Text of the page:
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The Biogeography of Globally Threatened Seabirds and Island Conservation Opportunities

  • Author(s): Spatz, Dena R.
  • Advisor(s): Croll, Donald A
  • Tershy, Bernie R
  • et al.
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Abstract

Seabirds are the most threatened group of marine animals, with 29% of species at some risk of extinction. Significant threats to seabirds occur on islands where they breed, but in many cases, effective island conservation can mitigate these threats. To guide island-based seabird conservation actions, we identified all islands with extant or extirpated populations of the 98 globally threatened seabird species recognized by the IUCN Red List and quantified the presence and extent of threatening invasive alien species, protected areas and human populations. We used these data to highlight feasible island conservation opportunities. We identified 1,362 threatened seabird breeding populations on 968 islands. Threatening invasive species and/or lack of adequate protection was identified on 803 of these islands (580 (59.9%) and 609 (63%) islands, respectively). Most identified islands were small (57% were <1km2), uninhabited (74%), and occurred in countries designated as high or middle income (96%). Collectively, these attributes make threatened seabird islands ideal for successful island conservation action. As a result, globally threatened seabirds are in a rare situation whereby some of the most intense threats are feasible to mitigate, providing a significant opportunity for important and effective seabird conservation.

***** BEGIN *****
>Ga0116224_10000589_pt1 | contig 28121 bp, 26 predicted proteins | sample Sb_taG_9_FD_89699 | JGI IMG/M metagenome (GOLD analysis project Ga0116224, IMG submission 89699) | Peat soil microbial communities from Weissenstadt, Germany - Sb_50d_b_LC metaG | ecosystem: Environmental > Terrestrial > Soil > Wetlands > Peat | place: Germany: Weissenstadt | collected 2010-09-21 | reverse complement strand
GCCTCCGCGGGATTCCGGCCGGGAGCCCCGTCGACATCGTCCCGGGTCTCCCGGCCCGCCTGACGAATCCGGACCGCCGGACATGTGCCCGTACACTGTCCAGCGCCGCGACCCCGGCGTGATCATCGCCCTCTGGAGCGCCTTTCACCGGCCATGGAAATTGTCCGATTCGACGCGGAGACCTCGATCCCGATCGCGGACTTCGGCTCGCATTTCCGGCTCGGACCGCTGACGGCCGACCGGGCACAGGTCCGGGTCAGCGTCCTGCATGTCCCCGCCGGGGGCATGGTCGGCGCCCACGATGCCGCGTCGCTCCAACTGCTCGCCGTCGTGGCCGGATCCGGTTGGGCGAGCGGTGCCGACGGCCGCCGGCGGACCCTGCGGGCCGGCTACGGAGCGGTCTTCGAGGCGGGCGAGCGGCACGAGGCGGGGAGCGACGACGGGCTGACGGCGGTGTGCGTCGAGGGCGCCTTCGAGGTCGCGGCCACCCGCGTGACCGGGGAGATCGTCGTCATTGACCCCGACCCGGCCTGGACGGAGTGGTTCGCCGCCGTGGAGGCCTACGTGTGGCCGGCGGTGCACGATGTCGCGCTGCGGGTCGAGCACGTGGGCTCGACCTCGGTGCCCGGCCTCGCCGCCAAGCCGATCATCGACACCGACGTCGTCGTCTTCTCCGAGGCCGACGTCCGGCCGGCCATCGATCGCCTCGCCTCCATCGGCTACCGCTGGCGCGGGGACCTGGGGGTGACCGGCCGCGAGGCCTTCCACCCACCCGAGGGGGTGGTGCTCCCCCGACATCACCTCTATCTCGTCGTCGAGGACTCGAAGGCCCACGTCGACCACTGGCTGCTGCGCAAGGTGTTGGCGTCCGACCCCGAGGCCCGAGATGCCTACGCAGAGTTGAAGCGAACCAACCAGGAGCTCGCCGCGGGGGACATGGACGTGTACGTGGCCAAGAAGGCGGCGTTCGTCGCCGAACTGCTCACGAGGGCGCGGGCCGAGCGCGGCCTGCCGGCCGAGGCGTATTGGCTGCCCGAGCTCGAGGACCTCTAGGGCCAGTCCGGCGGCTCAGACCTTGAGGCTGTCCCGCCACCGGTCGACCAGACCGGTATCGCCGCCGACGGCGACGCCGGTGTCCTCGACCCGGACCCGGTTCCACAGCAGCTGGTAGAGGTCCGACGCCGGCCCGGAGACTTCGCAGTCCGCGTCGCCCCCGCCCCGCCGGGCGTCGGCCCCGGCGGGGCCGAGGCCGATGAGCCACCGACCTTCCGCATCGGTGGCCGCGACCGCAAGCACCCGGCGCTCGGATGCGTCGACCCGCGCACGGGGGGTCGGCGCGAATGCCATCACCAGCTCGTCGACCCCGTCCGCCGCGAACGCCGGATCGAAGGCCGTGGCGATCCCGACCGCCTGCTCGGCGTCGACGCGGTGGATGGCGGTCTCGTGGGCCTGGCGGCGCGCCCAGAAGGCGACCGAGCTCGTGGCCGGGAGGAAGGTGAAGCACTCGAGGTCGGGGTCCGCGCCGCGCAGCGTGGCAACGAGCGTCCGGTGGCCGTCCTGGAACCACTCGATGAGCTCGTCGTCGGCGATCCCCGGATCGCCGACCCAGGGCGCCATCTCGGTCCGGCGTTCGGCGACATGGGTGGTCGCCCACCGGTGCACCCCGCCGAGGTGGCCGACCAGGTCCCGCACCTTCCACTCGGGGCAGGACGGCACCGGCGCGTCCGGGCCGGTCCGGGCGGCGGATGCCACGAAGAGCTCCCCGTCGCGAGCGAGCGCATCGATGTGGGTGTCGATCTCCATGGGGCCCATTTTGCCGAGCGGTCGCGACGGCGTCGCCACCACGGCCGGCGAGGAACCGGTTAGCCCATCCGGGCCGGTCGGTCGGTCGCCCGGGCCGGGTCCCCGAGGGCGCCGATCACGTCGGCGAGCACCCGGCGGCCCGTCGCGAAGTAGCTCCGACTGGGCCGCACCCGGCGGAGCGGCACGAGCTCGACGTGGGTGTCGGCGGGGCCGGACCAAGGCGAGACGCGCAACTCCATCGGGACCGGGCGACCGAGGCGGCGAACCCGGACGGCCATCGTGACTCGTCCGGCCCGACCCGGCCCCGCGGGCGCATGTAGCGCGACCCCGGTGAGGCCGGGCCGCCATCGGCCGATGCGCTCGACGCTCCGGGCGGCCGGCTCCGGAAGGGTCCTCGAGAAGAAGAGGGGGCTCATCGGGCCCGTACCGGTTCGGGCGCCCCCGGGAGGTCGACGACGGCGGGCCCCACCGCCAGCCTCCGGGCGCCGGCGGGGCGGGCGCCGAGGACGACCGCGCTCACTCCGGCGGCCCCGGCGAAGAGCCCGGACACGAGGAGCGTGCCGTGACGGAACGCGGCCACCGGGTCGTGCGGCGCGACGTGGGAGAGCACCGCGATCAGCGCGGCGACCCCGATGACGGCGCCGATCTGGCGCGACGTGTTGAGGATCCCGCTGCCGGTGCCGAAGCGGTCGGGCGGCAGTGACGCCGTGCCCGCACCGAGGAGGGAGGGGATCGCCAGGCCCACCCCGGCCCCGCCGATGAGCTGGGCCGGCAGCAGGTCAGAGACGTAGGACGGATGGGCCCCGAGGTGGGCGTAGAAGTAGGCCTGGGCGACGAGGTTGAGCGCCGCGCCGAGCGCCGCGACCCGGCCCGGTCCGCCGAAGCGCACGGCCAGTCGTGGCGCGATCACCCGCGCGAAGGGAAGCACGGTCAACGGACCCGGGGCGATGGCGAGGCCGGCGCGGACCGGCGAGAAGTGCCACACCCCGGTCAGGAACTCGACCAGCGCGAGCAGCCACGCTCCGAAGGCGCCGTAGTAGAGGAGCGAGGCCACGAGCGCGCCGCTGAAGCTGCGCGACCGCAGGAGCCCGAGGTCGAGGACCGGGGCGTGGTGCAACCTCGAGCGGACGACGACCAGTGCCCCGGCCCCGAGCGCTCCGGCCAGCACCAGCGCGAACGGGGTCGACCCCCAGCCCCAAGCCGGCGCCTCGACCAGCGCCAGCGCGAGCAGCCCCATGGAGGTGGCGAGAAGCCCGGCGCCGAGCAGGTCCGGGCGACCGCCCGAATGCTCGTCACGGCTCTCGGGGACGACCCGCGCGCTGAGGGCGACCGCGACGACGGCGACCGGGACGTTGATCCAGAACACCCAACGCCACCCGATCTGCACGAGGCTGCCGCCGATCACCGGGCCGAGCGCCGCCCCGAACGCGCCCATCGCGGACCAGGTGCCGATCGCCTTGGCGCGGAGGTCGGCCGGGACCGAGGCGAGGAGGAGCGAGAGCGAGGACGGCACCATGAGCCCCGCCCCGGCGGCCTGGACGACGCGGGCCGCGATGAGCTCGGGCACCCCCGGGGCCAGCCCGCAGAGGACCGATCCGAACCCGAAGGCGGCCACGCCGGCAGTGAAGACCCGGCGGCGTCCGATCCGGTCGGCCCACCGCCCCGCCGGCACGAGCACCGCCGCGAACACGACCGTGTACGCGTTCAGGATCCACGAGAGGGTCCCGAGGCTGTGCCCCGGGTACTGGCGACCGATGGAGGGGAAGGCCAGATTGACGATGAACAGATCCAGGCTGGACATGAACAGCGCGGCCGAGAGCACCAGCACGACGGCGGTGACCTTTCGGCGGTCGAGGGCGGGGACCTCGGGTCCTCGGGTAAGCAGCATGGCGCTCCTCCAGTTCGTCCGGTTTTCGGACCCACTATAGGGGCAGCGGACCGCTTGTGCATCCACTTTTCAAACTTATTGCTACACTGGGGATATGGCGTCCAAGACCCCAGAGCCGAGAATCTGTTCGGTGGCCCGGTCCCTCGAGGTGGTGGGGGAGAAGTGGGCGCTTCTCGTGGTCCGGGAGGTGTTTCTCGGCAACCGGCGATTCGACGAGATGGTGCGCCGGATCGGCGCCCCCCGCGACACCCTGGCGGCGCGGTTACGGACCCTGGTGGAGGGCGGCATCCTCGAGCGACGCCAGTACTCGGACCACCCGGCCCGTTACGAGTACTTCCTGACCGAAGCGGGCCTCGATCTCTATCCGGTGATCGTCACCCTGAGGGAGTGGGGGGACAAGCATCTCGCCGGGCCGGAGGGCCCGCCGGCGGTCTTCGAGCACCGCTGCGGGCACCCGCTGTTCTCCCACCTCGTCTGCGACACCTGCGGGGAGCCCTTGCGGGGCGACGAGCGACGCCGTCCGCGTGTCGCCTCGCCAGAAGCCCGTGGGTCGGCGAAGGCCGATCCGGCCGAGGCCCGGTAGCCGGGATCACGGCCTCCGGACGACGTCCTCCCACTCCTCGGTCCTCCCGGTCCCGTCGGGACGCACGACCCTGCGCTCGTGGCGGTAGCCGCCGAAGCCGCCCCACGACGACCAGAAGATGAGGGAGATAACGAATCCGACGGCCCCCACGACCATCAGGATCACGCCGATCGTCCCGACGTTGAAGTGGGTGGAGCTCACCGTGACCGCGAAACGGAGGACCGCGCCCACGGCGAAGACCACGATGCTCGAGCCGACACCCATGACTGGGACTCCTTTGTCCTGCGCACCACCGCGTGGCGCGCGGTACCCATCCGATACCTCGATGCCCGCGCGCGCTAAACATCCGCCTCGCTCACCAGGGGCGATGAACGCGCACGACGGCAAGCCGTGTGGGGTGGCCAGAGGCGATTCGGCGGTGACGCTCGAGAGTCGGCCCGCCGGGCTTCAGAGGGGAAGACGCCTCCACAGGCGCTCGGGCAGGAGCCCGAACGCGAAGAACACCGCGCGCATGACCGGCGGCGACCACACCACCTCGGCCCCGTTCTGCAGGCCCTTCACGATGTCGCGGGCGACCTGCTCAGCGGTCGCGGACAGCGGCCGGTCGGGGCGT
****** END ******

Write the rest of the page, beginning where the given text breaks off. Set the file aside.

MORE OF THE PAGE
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This item is under embargo until December 31, 2019.